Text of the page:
The Best Argument for God’s Existence.

As an apologist, the primary question we are answering is simple: does God exist.

Some will argue that God does not exist because existence implies creations (this is more obvious in the latin). However, most people aren’t versed in dead languages enough to be aware of the subtle nuances. So the question, “does God exist,” is still an applicable one for the general population and laity.

There are many arguments for why it is reasonable to believe that God exists, however. Though some take more defending than others. But don’t let that fool you – of the six main classical arguments (classical because they have been in use longer than others) – contingency, kalam, design, morality, actuality of evil, and ontology – the one that best explores whether or not God exist’s, I have found to be, is the Moral Argument.

The argument is simple:

  1. If God does not exist, objective moral values do not exist.
  2. Objective moral values exist.
  3. Therefore, God exists.

Pretty straight forward.

The main opposition to this argument is two fold: 1) Objective moral values do not exist, implying, morality is often (if not always) subjective and 2) well, if objective moral values do exist it’s not because of God.

The first fold is easy: yes, objective moral values do exist and we all know it. The second fold naturally follows.

Opposition: Different societies have different morals. Who are we to say they are wrong?

Reply: Are you saying the Nazis weren’t wrong?

Opposition: No, they were.

Reply: But that worked for the Nazis society. You just said you can’t say they’re wrong.

Opposition: Well obviously we all agree mass genocide is wrong.

Reply: Then objective moral values exist.

Opposition: Well, we still don’t need God. Society can decide what best for itself.

Reply: Like the Nazis?

Opposition: Well, no. Not like the Nazis.

Reply: But they were the leaders of their society.

Opposition: But not everyone agreed with them. Just because the majority of society says something is right doesn’t mean it is.

Replied: Agreed. Especially if part of that society was being killed by the majority of that society because of whatever reason.

Opposition: Right.

Reply: So objective moral values do exist.

Opposition: Well, no. That’s just your opinion.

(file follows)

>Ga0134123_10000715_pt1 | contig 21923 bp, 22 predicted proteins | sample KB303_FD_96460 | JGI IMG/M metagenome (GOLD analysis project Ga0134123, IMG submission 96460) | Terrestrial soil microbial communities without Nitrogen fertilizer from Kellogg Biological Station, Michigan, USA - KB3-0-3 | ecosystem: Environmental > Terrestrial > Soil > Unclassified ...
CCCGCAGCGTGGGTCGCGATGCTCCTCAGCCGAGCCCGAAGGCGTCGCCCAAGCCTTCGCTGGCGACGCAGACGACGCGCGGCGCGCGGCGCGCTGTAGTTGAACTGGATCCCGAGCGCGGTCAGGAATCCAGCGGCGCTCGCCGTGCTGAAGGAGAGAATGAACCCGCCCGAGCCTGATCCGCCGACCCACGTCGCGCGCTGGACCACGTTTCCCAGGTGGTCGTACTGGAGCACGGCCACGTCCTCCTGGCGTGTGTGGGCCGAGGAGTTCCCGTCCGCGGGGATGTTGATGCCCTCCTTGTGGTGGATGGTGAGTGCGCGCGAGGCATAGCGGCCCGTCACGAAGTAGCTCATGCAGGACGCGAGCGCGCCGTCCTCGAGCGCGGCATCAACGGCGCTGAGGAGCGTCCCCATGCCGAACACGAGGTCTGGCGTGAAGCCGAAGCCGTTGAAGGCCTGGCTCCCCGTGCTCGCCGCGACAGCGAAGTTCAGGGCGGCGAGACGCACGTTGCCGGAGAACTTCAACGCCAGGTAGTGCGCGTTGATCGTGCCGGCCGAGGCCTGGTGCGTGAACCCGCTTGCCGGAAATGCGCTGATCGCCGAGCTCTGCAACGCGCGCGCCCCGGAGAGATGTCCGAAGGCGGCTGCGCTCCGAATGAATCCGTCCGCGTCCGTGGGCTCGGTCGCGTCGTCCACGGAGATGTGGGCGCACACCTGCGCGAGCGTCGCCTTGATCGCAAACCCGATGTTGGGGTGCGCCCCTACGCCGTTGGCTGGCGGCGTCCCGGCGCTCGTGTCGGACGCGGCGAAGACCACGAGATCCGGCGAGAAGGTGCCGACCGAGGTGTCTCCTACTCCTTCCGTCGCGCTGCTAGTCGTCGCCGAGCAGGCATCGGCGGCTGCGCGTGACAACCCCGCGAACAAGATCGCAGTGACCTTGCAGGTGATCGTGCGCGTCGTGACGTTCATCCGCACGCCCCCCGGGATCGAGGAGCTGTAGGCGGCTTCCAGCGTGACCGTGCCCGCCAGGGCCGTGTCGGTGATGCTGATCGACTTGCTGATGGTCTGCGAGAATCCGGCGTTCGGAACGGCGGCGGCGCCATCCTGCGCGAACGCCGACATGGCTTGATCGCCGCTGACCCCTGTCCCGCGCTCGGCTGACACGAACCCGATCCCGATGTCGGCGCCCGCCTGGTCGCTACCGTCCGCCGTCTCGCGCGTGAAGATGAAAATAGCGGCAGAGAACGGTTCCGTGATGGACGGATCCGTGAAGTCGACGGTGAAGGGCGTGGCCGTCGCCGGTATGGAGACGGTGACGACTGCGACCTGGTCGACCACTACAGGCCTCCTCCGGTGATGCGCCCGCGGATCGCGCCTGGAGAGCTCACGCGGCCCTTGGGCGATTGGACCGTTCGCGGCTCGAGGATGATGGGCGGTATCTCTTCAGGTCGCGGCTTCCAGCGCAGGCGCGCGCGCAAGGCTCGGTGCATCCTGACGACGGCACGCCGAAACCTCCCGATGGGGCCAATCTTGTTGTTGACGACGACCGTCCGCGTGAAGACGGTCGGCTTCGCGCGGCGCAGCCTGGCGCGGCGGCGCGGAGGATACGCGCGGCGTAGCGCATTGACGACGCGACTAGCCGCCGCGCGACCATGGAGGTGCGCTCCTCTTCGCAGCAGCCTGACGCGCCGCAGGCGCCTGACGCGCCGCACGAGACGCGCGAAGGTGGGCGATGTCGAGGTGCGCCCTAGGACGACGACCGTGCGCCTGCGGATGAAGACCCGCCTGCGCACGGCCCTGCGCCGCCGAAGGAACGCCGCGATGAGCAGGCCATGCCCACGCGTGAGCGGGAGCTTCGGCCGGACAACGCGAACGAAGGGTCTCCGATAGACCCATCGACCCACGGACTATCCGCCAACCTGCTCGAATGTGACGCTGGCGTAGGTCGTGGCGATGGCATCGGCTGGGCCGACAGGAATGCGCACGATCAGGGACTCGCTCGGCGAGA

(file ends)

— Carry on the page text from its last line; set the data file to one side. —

Reply: No it isn’t. According to the rules of logic, a truth value statement, like objective moral values exist, is either true for false. There is no room for opinion.

Opposition: Well, then I believe they don’t exist.

Reply: How come?

Opposition: Because morality is just a bi-product or our evolution.

Reply: But that would imply that morality, the distinguishing between good and evil, actually has nothing to do with good and evil and has everything to do with survival. If that’s the case, then morality isn’t about truth, justice, fairness, discipline, correction, or punishment, but about survival. If that’s the case, how can you trust your sense of morality?

Opposition: Huh. Good point. I’ll have to think about that. But why do you think that this means God exists?

Reply: I believe that we are made in God’s image.

Opposition: What does that even mean?

Reply: Primarily, that we are reasoning creatures. And since God wills that which is good because he is good, we all have a sense of morality. Would you agree that the world is a messed up place?

Opposition: Yes.

Reply: Me too. And I think we would both agree that this is because humanity keeps screwing things up, right?

Opposition: Yes.

Reply: But then, why if we know what we ought to do, where does this idea of “ought to do” come from? We believe from outside humanity and from God.

Opposition: But then why would a good God allow evil to exist?

Reply: That’s a good question for another time, but that’s not what we’re talking about right now. The very fact that all of humanity acknowledges that there is “right” and “wrong” even if they disagree with what is right and what is wrong helps us understand that morality is an abstract concept that has to exist outside humanity for us to grasp it.

Opposition: Do what now?

Reply: Do you see good and evil in reality?

Opposition: Oh yeah, all the time.

Reply: Such as?

Opposition: Such as rape is evil and sharing is good.

Reply: No, those are actions that we have assigned a moral value to.

Opposition:  Gotcha. I see.

Reply: So how do you know there is such thing as good and evil?

Opposition: I never thought of that before.

Reply: Because God is good, and we are made is his image, we have an acute awareness of God’s existence, and therefore, the distinction between good and evil.

Opposition: But that doesn’t prove that God exists.

Reply: I haven’t heard a better explanation for the existence of objective moral values from you.

Opposition: Well, I have to be going. you’ve given me some stuff to think about.

Reply: I hope to talk to you soon.

 

Of all the arguments, the Moral arguments carries an amazing weight of practicality and immediacy to the conversation.